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Author Topic:   Great debate: radiocarbon dating, Mindspawn and Coyote/RAZD
Coyote
Member (Idle past 799 days)
Posts: 6117
Joined: 01-12-2008


(2)
Message 1 of 119 (710691)
11-08-2013 9:05 PM


Mindspawn writes:

Coyote, you are welcome to start a one on one public discussion if you would like. I feel bad that this thread was started by you in response to my request and yet I haven't given it the attention it deserved. Other than the moderation problem there are just too many posts in these public forums for me to keep up with.

I'm proposing a Great Debate between Mindspawn and Coyote on the subject of radiocarbon dating.

I contend that radiocarbon dating is reasonably accurate (±10% or better), and as such has disproved the young earth claim, as well as the claim of a global flood at about 4,350 years ago.

Evidence should be limited to accepted science, and not include numerous rabbit-holes which lead nowhere. "What-ifs" with no evidence supporting them should not be permitted.

This thread should be in the Science Forum.

If this thread is promoted, and Mindspawn agrees to participate, I will let Mindspawn have the first post.

Edited by Coyote, : No reason given.

Edited by Adminnemooseus, : Add RAZD to topic title (He's subbing for Coyote)


Religious belief does not constitute scientific evidence, nor does it convey scientific knowledge.

Belief gets in the way of learning--Robert A. Heinlein

How can I possibly put a new idea into your heads, if I do not first remove your delusions?--Robert A. Heinlein

It's not what we don't know that hurts, it's what we know that ain't so--Will Rogers

If I am entitled to something, someone else is obliged to pay--Jerry Pournelle


Replies to this message:
 Message 3 by mindspawn, posted 11-11-2013 4:49 AM Coyote has responded

  
Coyote
Member (Idle past 799 days)
Posts: 6117
Joined: 01-12-2008


(4)
Message 4 of 119 (710807)
11-11-2013 10:13 AM
Reply to: Message 3 by mindspawn
11-11-2013 4:49 AM


Your objection is unfounded
My main problem with carbon dating is its calibration against tree ring chronology...

If that is the case, this will be a short thread, because this objection is easily dealt with!

Let's forget all about the tree ring chronology (even though as the Peanut Gallery post shows, your objection is unfounded).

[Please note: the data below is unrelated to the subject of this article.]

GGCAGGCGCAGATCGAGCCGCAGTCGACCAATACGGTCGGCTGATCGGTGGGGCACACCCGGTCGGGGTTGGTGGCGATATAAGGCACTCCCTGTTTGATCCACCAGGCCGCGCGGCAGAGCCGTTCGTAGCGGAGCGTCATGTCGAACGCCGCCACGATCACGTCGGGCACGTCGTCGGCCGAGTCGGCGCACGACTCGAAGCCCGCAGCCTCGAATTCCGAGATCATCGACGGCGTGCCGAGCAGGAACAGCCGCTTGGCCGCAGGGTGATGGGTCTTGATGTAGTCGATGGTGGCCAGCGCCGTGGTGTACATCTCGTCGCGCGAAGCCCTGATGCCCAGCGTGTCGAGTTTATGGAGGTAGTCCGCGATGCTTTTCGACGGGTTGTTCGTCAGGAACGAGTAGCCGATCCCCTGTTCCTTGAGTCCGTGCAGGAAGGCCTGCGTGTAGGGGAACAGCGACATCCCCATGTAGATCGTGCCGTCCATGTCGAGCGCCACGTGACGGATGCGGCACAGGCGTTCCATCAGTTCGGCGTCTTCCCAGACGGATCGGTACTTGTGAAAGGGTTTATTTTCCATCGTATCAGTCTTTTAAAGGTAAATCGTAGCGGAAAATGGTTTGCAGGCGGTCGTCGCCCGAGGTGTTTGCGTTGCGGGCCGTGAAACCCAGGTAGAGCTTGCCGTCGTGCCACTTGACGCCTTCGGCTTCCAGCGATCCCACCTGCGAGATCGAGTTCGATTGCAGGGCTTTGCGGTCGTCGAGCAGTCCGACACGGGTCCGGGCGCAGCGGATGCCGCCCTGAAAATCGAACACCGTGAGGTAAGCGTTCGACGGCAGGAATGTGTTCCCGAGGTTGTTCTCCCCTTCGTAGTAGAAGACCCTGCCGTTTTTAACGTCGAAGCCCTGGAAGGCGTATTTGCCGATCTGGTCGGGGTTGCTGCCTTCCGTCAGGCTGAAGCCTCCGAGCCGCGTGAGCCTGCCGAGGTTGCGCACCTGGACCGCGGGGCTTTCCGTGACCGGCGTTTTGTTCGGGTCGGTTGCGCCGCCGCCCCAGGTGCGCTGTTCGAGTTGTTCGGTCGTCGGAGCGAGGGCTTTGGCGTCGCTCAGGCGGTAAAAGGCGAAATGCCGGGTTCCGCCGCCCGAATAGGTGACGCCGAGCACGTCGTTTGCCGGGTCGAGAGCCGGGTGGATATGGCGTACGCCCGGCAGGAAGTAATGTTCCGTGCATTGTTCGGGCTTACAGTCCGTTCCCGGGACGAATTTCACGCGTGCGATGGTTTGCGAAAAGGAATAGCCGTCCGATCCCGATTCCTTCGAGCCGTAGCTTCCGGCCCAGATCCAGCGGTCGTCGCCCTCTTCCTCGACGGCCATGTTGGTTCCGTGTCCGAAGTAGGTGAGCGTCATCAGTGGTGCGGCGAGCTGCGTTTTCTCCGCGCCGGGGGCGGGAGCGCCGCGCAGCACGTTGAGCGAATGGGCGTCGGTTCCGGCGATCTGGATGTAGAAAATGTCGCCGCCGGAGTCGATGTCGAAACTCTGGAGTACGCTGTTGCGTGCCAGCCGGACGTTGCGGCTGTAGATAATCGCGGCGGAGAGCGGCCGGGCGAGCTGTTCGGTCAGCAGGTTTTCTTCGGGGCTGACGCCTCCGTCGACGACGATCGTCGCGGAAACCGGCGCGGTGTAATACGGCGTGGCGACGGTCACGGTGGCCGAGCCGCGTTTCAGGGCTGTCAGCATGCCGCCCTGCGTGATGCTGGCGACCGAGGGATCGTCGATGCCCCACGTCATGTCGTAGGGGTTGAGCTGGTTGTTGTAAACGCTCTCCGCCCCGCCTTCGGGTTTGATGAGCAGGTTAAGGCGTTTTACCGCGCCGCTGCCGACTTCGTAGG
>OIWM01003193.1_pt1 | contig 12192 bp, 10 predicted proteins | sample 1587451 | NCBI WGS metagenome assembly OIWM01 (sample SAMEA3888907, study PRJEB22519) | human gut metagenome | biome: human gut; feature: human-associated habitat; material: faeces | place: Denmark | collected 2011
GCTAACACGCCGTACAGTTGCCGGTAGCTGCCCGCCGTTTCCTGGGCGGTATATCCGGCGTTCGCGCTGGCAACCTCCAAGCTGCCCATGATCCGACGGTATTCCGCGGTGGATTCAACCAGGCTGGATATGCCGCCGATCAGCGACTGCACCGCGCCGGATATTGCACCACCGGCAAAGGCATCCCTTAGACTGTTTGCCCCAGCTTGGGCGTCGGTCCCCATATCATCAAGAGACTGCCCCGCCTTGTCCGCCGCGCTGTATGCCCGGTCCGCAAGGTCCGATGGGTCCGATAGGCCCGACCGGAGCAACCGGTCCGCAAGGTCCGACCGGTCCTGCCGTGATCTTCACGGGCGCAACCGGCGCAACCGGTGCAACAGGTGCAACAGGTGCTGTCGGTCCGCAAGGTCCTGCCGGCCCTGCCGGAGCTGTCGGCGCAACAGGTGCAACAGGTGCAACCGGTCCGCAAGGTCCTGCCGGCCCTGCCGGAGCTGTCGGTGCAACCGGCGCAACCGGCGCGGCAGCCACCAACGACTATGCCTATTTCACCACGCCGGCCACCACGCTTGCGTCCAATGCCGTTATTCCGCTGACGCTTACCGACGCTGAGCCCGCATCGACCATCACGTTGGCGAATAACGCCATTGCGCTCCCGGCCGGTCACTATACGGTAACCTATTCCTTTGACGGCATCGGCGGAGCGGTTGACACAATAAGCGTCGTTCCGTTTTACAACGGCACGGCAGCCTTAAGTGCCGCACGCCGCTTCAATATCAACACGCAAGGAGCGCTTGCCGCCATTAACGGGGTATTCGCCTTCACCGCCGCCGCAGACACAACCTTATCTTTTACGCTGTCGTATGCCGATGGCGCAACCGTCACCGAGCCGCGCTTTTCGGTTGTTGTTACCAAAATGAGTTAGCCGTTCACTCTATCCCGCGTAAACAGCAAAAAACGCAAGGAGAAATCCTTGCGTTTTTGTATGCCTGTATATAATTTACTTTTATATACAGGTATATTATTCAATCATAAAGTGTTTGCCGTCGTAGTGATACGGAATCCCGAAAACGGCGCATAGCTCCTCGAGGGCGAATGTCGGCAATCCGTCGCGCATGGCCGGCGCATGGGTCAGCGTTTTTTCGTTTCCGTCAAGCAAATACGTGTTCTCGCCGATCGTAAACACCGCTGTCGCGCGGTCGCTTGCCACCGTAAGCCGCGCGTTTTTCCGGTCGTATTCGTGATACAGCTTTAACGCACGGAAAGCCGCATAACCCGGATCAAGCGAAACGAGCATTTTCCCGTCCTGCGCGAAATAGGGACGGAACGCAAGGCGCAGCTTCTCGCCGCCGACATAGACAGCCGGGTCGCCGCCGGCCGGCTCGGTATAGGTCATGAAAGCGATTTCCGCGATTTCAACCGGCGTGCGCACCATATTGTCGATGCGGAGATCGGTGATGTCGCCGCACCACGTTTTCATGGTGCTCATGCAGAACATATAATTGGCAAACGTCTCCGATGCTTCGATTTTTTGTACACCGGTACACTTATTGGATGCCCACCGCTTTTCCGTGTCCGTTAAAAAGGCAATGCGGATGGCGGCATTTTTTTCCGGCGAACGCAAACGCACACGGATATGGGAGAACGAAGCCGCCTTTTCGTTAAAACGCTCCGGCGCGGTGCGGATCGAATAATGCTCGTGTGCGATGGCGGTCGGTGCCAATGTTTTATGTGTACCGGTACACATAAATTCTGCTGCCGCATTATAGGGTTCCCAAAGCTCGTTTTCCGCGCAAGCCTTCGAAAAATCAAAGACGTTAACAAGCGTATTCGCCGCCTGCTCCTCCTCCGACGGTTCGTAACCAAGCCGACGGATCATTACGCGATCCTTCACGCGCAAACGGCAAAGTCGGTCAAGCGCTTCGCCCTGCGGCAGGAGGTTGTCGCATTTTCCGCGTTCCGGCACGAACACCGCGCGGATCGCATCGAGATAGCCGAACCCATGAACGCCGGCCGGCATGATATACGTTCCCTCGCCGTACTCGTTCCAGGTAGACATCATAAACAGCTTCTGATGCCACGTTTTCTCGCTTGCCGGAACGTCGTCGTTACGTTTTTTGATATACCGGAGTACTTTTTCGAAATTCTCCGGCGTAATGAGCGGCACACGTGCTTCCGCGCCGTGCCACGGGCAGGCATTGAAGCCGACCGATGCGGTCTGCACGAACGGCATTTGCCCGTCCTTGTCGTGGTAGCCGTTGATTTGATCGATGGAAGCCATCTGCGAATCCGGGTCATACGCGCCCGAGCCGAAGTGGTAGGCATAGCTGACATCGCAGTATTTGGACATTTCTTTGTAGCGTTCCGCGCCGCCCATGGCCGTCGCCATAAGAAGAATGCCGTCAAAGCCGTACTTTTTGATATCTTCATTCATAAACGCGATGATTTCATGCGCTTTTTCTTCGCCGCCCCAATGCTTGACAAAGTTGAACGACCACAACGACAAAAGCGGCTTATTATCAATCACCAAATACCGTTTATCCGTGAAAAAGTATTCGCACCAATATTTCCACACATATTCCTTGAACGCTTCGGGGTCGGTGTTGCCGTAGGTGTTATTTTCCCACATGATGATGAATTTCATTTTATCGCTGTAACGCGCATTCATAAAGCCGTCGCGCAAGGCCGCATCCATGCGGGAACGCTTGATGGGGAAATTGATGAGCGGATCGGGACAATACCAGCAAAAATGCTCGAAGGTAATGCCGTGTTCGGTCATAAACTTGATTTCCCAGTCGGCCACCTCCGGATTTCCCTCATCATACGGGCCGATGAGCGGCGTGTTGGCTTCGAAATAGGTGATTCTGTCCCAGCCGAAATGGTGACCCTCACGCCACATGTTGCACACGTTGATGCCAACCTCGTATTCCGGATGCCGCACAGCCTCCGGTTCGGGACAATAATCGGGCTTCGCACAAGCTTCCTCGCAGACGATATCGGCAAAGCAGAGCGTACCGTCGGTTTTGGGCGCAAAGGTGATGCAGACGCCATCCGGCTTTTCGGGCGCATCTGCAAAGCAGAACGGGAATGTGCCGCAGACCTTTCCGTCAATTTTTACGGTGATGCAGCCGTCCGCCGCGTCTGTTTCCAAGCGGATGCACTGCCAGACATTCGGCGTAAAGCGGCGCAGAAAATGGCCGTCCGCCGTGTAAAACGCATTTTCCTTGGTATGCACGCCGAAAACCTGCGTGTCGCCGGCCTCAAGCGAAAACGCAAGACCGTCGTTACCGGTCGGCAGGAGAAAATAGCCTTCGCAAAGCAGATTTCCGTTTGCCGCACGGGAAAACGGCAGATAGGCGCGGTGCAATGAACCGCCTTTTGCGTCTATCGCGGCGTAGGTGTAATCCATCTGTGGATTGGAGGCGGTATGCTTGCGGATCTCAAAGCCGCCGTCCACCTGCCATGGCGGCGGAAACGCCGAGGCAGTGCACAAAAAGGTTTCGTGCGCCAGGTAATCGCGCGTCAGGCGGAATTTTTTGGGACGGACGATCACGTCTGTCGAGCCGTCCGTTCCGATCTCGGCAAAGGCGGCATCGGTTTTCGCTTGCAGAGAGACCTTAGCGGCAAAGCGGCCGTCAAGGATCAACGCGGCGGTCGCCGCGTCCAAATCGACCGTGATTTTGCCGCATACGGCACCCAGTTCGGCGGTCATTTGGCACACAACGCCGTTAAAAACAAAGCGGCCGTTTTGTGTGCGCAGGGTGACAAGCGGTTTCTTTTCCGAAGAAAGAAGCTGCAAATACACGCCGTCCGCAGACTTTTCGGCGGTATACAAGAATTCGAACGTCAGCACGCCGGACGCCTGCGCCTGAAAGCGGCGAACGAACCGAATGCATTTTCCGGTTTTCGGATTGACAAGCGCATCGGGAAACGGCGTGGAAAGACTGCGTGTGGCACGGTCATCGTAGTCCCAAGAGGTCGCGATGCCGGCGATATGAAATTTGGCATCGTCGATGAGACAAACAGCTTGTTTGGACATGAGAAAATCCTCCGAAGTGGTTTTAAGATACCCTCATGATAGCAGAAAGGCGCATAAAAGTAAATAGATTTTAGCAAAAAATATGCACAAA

We can go with the the glacial varve chronology, or the coral chronology instead. Or use spelothems.

But let's ignore those also and not do a calibration at all! What do we get then?

The idea of a calibration using tree rings or these other materials is to correct for atmospheric fluctuations in the levels of C14. So, let's not correct for atmospheric fluctuations (even though creationists are constantly telling us we have to make such corrections). What do we get without these corrections?

During the past 10,000 or so years the uncalibrated ages are off by about 10% at the most extreme. The error gets a little larger up around 30,000 years ago. This shows quite clearly on the calibration curve.

The calibration curve has been posted here many times, but I'll post it again:

What this shows is that even if we totally ignore the tree rings and other methods of establishing atmospheric fluctuations, and do no calibration, we still get old dates. What the calibration curve allows us to do is get more accurate dates, but the uncalibrated dates are enough to disprove the young-earth claim all by themselves.

So I have clearly shown that your main objection to carbon dating, the tree ring calibration, is unfounded.

I guess this thread is pretty much over then, eh?


Religious belief does not constitute scientific evidence, nor does it convey scientific knowledge.

Belief gets in the way of learning--Robert A. Heinlein

How can I possibly put a new idea into your heads, if I do not first remove your delusions?--Robert A. Heinlein

It's not what we don't know that hurts, it's what we know that ain't so--Will Rogers

If I am entitled to something, someone else is obliged to pay--Jerry Pournelle


This message is a reply to:
 Message 3 by mindspawn, posted 11-11-2013 4:49 AM mindspawn has responded

Replies to this message:
 Message 5 by mindspawn, posted 11-12-2013 4:58 AM Coyote has responded

  
Coyote
Member (Idle past 799 days)
Posts: 6117
Joined: 01-12-2008


(6)
Message 6 of 119 (710882)
11-12-2013 8:36 AM
Reply to: Message 5 by mindspawn
11-12-2013 4:58 AM


You missed the point entirely!
You missed the point entirely!

We are not talking about the calibration curve any longer. You objected to it, in fact it was your main objection to radiocarbon dating, so we'll just leave it out of the discussion entirely--forget all about it!

We will go with uncalibrated radiocarbon ages! They are not quite as accurate, but close enough.

The young earth belief is still falsified.

Your main objection to radiocarbon dating, that is, tree-rings, is out the window, gone, and radiocarbon dating still produces ages far in excess of what it would take to falsify your beliefs.

If I may add an editorial comment:

You don't understand how radiocarbon dating works, but you still know it's all wrong somehow. You're going through the internet literature looking for something--anything--that seems like a weak link, some thread that you can start pulling that will unravel the whole method. You have settled on tree-rings and lake varves, thinking that if you can cast doubt on those that everything comes apart.